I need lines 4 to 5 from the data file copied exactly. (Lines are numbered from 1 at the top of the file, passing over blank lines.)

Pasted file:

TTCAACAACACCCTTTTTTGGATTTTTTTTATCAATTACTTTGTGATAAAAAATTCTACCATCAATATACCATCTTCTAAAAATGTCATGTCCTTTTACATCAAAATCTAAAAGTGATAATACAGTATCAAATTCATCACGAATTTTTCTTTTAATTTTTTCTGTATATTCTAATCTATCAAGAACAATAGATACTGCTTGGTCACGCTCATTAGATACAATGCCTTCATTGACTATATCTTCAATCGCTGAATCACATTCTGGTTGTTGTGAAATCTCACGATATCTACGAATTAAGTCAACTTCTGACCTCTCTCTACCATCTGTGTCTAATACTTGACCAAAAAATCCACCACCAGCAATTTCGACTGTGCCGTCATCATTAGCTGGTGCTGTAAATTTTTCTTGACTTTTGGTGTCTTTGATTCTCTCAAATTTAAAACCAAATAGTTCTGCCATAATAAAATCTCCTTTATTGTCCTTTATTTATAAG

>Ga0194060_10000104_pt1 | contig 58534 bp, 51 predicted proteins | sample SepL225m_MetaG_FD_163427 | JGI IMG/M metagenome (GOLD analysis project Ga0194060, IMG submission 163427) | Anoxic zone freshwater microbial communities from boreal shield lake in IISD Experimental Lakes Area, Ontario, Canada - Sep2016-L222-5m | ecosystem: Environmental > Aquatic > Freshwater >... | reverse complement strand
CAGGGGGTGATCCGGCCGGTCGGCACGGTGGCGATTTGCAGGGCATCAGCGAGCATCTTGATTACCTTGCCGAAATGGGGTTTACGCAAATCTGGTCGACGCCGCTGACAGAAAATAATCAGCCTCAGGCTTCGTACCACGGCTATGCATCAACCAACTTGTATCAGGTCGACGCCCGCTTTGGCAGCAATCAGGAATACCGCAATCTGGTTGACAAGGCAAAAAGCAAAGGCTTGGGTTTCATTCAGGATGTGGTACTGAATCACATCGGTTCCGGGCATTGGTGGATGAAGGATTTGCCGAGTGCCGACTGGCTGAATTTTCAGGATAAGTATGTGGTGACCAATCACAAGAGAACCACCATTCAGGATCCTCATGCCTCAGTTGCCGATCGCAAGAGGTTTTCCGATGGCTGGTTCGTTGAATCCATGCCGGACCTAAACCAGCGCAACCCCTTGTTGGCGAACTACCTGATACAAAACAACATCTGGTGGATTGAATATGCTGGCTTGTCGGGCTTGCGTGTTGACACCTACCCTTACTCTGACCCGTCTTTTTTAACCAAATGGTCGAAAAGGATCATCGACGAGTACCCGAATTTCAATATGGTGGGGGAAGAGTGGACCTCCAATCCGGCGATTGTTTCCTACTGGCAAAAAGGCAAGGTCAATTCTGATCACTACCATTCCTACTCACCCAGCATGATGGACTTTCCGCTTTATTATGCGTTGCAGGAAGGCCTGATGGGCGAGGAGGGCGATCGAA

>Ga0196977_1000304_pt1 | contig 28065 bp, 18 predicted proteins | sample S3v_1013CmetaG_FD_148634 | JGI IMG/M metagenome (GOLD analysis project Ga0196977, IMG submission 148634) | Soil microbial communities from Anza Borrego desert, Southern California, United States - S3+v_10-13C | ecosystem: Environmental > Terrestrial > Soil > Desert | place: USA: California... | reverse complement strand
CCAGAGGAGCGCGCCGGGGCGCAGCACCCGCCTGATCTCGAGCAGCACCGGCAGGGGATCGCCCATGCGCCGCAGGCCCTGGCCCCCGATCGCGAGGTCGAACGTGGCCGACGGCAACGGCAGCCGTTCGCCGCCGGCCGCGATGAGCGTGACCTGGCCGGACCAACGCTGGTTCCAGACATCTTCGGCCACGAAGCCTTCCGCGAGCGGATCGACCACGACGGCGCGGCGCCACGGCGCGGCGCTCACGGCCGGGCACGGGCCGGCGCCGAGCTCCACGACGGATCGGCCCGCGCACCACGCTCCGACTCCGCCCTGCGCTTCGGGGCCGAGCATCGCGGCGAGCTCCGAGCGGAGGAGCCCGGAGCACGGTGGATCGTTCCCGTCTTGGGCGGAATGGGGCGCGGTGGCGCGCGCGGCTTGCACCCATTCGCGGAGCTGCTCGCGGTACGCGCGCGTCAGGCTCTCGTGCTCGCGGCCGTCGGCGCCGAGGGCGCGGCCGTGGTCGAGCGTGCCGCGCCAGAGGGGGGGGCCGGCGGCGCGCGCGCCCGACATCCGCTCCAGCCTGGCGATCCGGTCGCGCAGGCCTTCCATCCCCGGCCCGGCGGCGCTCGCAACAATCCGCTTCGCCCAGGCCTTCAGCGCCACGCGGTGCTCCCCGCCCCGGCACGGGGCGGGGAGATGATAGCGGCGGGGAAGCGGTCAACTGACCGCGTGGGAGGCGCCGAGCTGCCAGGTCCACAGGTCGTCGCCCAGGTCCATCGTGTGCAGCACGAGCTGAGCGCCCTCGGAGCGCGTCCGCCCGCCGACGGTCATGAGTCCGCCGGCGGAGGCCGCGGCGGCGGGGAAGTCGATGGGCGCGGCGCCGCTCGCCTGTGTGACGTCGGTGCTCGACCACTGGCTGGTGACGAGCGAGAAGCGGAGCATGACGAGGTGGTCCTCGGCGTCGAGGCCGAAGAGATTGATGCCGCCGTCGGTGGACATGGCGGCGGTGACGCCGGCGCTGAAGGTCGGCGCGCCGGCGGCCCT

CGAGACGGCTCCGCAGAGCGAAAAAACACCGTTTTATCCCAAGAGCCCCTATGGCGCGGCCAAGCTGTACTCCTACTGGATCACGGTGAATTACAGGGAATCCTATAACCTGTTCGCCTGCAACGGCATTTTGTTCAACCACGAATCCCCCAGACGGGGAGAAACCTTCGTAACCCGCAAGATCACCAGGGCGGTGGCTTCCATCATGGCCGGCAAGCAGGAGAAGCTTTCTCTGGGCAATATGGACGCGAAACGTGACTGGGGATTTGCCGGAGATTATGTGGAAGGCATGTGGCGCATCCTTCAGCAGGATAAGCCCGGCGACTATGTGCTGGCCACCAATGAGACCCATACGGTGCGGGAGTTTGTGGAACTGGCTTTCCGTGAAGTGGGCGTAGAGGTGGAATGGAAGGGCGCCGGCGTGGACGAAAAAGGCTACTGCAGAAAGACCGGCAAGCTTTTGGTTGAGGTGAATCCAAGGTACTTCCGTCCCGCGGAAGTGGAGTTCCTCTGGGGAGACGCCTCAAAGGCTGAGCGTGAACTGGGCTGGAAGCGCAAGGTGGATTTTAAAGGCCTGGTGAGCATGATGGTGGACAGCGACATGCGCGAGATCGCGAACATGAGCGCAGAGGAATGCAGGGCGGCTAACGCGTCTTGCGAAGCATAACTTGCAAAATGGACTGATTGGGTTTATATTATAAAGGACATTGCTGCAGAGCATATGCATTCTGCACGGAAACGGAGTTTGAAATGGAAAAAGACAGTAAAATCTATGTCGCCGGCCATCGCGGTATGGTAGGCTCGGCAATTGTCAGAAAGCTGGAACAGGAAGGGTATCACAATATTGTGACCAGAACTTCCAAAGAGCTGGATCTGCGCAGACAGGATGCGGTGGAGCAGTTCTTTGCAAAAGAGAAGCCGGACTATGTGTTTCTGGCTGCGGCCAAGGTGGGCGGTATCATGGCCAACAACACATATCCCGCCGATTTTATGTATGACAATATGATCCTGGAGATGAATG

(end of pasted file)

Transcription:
>Ga0196977_1000304_pt1 | contig 28065 bp, 18 predicted proteins | sample S3v_1013CmetaG_FD_148634 | JGI IMG/M metagenome (GOLD analysis project Ga0196977, IMG submission 148634) | Soil microbial communities from Anza Borrego desert, Southern California, United States - S3+v_10-13C | ecosystem: Environmental > Terrestrial > Soil > Desert | place: USA: California... | reverse complement strand
CCAGAGGAGCGCGCCGGGGCGCAGCACCCGCCTGATCTCGAGCAGCACCGGCAGGGGATCGCCCATGCGCCGCAGGCCCTGGCCCCCGATCGCGAGGTCGAACGTGGCCGACGGCAACGGCAGCCGTTCGCCGCCGGCCGCGATGAGCGTGACCTGGCCGGACCAACGCTGGTTCCAGACATCTTCGGCCACGAAGCCTTCCGCGAGCGGATCGACCACGACGGCGCGGCGCCACGGCGCGGCGCTCACGGCCGGGCACGGGCCGGCGCCGAGCTCCACGACGGATCGGCCCGCGCACCACGCTCCGACTCCGCCCTGCGCTTCGGGGCCGAGCATCGCGGCGAGCTCCGAGCGGAGGAGCCCGGAGCACGGTGGATCGTTCCCGTCTTGGGCGGAATGGGGCGCGGTGGCGCGCGCGGCTTGCACCCATTCGCGGAGCTGCTCGCGGTACGCGCGCGTCAGGCTCTCGTGCTCGCGGCCGTCGGCGCCGAGGGCGCGGCCGTGGTCGAGCGTGCCGCGCCAGAGGGGGGGGCCGGCGGCGCGCGCGCCCGACATCCGCTCCAGCCTGGCGATCCGGTCGCGCAGGCCTTCCATCCCCGGCCCGGCGGCGCTCGCAACAATCCGCTTCGCCCAGGCCTTCAGCGCCACGCGGTGCTCCCCGCCCCGGCACGGGGCGGGGAGATGATAGCGGCGGGGAAGCGGTCAACTGACCGCGTGGGAGGCGCCGAGCTGCCAGGTCCACAGGTCGTCGCCCAGGTCCATCGTGTGCAGCACGAGCTGAGCGCCCTCGGAGCGCGTCCGCCCGCCGACGGTCATGAGTCCGCCGGCGGAGGCCGCGGCGGCGGGGAAGTCGATGGGCGCGGCGCCGCTCGCCTGTGTGACGTCGGTGCTCGACCACTGGCTGGTGACGAGCGAGAAGCGGAGCATGACGAGGTGGTCCTCGGCGTCGAGGCCGAAGAGATTGATGCCGCCGTCGGTGGACATGGCGGCGGTGACGCCGGCGCTGAAGGTCGGCGCGCCGGCGGCCCT